With a mere $9b awarded so far, the Department of Energy’s Advanced Technology Vehicle Manufacturing Loan program is a long way from fulfilling its $25b promise to fund a turnaround in America’s green auto sector. So far, Ford has received $5.9b for a wide range of retooling projects (not a bailout, per Ford PR), Nissan has received $1.6b for Leaf production in Smyrna, TN, while startups Tesla and Fisker have received $465m and $529m respectively. According to the Detroit News, the rest of the 100-odd applicants for the $25b pool are stuck waiting, and with about $42b in total pending requests, not everyone is going to get a rose from the Feds. Predictably, the whining has begun.
Michigan Senator Debbie Stabenow tells the DetN:
I hope to see the remaining funding allocated as soon as possible. Retooling our plants prevents plant closures and saves Michigan jobs
Plus, it keeps the bailout babies alive a little longer. After all, GM said last Summer that it was “counting on” its $10b chunk
of the DOE handout. So what’s the holdup? Like the bailout, “financial viability” is a requirement for the loan program, and the DOE still isn’t convinced GM or Chrysler make the cut. Nor could they be convinced: GM still has yet to release “fresh start” accounting results, having only given out non-GAAP-approved results. GM spokesfolks say that the $10b will hit its bank accounts when new financial results come out next month. Too bad it will also hurt The General’s whole “we’re paying back taxpayers” PR narrative
. For its part, Chrysler says it is “optimistic it will win approval [of its $8.55b request] this year.”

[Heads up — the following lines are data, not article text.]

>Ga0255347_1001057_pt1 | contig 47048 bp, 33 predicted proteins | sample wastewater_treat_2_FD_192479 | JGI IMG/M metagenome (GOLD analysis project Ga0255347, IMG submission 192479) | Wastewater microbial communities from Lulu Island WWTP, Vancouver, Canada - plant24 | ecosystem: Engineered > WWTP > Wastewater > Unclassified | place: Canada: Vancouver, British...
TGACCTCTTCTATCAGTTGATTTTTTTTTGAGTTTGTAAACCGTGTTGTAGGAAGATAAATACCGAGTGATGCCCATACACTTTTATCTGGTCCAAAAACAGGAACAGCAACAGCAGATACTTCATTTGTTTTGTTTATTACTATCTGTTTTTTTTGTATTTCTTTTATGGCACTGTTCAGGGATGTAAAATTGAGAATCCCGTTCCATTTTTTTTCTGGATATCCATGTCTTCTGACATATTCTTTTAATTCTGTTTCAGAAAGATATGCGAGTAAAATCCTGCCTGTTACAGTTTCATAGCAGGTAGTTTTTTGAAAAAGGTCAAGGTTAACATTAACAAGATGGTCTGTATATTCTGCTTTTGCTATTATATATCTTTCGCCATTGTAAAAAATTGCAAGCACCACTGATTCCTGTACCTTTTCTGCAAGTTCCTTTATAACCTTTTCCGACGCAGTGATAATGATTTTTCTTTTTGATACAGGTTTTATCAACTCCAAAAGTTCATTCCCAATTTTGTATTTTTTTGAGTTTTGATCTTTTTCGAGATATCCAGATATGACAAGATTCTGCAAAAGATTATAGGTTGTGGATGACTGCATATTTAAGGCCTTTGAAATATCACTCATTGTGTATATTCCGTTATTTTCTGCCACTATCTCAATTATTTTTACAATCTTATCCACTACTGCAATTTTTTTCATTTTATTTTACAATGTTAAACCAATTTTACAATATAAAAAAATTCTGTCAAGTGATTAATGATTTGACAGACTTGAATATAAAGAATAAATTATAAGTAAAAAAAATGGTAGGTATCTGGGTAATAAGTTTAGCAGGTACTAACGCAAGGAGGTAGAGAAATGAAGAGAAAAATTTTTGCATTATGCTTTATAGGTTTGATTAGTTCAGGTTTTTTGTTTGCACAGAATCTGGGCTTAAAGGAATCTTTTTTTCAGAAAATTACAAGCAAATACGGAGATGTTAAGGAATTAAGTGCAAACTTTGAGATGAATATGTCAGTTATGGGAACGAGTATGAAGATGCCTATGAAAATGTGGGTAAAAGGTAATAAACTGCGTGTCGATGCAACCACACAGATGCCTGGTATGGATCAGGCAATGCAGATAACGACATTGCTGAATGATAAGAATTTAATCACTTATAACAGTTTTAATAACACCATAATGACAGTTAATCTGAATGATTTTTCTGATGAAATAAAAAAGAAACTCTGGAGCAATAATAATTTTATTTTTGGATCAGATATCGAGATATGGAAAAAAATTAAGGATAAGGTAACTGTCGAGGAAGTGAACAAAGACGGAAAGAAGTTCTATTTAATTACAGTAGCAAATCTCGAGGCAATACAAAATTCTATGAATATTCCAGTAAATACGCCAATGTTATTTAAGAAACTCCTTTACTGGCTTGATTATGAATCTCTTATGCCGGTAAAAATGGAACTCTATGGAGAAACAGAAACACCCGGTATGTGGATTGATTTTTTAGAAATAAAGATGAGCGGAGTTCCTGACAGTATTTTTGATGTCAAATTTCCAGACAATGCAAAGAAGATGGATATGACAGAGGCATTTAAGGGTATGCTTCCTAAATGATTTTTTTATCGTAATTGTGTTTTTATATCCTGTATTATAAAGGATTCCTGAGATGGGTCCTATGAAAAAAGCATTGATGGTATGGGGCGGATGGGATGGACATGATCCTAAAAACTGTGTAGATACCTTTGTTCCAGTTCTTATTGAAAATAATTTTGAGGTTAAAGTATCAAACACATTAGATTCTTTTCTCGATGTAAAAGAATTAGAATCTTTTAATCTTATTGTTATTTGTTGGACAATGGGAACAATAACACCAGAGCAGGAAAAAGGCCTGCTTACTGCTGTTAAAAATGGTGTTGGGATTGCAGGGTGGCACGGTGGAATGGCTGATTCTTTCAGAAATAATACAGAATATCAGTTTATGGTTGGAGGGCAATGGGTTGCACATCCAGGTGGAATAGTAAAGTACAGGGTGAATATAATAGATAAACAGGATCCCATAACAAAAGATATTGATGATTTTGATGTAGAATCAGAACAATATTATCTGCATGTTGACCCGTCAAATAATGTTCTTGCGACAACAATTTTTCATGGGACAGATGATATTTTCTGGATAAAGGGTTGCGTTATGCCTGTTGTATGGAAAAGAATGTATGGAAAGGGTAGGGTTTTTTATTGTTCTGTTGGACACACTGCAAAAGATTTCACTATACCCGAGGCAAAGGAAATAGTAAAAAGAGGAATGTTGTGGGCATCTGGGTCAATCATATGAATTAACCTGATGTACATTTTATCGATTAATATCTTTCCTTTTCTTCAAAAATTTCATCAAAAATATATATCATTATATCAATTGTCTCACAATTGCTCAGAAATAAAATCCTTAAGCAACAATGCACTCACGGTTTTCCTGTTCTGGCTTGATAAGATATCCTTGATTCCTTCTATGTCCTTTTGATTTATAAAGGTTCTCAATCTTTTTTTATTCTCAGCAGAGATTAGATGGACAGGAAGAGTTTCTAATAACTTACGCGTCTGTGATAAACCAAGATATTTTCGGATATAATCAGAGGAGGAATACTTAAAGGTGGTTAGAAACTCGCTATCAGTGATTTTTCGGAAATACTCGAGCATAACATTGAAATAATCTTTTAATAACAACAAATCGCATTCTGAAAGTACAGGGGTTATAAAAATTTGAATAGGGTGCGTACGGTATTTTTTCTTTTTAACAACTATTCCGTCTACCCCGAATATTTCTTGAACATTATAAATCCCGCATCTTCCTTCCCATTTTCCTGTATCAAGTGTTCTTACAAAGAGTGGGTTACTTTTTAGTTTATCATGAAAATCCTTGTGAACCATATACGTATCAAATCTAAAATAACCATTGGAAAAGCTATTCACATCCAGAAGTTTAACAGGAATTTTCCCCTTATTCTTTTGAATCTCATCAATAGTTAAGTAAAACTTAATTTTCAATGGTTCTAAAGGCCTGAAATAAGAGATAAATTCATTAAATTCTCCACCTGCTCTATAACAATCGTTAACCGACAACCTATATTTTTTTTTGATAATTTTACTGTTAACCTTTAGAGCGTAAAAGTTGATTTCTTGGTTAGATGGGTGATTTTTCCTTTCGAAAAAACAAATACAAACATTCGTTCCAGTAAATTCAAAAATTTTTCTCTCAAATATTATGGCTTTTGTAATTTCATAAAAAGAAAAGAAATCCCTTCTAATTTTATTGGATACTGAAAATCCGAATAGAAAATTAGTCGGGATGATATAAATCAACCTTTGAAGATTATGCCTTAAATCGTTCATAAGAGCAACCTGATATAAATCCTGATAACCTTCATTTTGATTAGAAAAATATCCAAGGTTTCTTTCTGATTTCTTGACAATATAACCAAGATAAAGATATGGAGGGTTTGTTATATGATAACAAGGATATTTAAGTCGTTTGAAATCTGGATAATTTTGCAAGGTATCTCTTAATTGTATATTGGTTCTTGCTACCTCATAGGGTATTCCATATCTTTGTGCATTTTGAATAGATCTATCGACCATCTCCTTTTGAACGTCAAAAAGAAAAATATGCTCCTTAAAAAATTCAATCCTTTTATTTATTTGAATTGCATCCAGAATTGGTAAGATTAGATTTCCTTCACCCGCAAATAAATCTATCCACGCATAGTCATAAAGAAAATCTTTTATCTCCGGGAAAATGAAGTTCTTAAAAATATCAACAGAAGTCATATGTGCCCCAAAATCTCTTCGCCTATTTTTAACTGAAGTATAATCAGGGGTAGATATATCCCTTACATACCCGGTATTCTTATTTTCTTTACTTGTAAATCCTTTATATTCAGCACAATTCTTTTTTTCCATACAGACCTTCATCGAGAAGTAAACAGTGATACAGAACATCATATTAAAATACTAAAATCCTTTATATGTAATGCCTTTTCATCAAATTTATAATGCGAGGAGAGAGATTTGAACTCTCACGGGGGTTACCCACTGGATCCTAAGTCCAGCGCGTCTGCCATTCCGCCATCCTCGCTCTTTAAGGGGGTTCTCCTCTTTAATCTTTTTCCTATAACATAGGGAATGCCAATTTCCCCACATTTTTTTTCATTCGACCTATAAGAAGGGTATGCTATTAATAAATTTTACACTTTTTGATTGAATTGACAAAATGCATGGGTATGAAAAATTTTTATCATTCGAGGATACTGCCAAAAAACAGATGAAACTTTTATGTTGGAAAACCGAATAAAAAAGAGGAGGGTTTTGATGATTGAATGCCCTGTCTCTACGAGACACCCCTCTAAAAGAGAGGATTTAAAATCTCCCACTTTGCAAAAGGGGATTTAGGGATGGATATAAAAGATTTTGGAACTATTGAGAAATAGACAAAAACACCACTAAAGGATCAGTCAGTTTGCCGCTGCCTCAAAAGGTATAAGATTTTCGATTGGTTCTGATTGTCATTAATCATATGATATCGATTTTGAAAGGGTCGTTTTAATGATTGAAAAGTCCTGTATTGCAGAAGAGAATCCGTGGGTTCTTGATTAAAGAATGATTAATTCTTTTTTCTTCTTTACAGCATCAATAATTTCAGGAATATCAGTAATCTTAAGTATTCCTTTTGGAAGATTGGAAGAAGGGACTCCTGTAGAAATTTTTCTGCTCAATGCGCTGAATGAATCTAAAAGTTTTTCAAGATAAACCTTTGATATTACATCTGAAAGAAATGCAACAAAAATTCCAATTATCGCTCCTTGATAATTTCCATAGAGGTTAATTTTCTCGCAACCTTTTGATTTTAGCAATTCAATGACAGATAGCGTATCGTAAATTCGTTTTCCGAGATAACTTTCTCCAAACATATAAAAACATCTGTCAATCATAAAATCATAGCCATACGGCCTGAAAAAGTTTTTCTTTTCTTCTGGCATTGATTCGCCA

But if we’re to believe that GM and Chrysler will both have their requests fully funded, there isn’t going to be much left for the other 90 or so applicants. And as with the bailout
, suppliers are the first to be left behind
. A number of suppliers including Delphi Corp., Lear Corp., Metaldyne, BorgWarner, Federal Mogul, ArvinMeritor and Continental AG’s U.S. unit have collectively sought about $1b, but have already given up. Motor & Equipment Manufacturers Association government affairs VP Ann Wilson, says the trade group is bummed about the DOE’s “inability to award these loans to the supplier industry.”
reports that the secretive (and vapor-y) Louisiana firm V-Vehicle has been turned down, and cop car firm Carbon Motors is looking like it will be left behind. Though Carbon raised some eyebrows by securing BMW engines
for its purpose-built patrol cars, its entire business plan appears to be contingent on a $310m ATVML loan. As BNet’s Jim Motavelli points out, Carbon’s foreign-sourced engines and Detroit competition seem to doom the prospect of a Carbon loan.
With Detroit poised to gobble up the rest of the DOE’s loans, the little guys are lashing out. According to XP Vehicles founder Scott Redmond, “only Detroit companies or people connected to big companies or venture capital” have a chance at the loans. And though his thesis has proven true so far, and though the Feds have every incentive to keep funneling cash into Detroit’s zombies, it’s important to not romanticize the alternatives too much. Even with GM’s tragic history, The General seems to be a marginally safer investment than firms like XP Vehicles
, Th!nk, or motorcycle/3-wheeler firms like Aptera and Brammo. After all, the ATVML program already has longshots in its portfolio, in the form of Tesla and Fisker. That having been said, Chrysler’s on-again-off-again alt-energy programs (not to mention its general underperformance and poor odds of survival) make it a longshot itself.
It’s ironic that we’re nearly at the one-year anniversary of the auto bailout, and the topic of TTAC’s first-ever Bailout Watch
is still less than half-spent. At the time we assumed that Detroit would be the main beneficiary, with the possibility of a few hand-selected little guys joining the fun. That the government should continue to sink cash into Detroit is tough to argue at this point, as it can only help the firms IPO sooner, bringing the national experiment with automaker owner to a long-overdue close. Especially considering that the ATVML is ostensibly a loan program, which will eventually need to be repaid. The issue of whether favoring Detroit at the expense of the nation’s EV startups stifles innovation
or makes sound financial sense is a the bigger question. And it’s too bad that a healthy debate on that topic won’t actually change the outcome.